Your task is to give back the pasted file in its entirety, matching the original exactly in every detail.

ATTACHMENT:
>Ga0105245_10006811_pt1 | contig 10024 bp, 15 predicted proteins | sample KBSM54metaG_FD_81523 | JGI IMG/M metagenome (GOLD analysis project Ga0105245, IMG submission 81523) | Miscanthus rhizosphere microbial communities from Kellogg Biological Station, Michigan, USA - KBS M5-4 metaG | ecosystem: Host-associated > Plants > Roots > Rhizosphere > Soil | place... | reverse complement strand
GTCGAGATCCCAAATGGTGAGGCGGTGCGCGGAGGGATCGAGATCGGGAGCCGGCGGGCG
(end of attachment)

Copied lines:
>Ga0105245_10006811_pt1 | contig 10024 bp, 15 predicted proteins | sample KBSM54metaG_FD_81523 | JGI IMG/M metagenome (GOLD analysis project Ga0105245, IMG submission 81523) | Miscanthus rhizosphere microbial communities from Kellogg Biological Station, Michigan, USA - KBS M5-4 metaG | ecosystem: Host-associated > Plants > Roots > Rhizosphere > Soil | place... | reverse complement strand
GTCGAGATCCCAAATGGTGAGGCGGTGCGCGGAGGGATCGAGATCGGGAGCCGGCGGGCG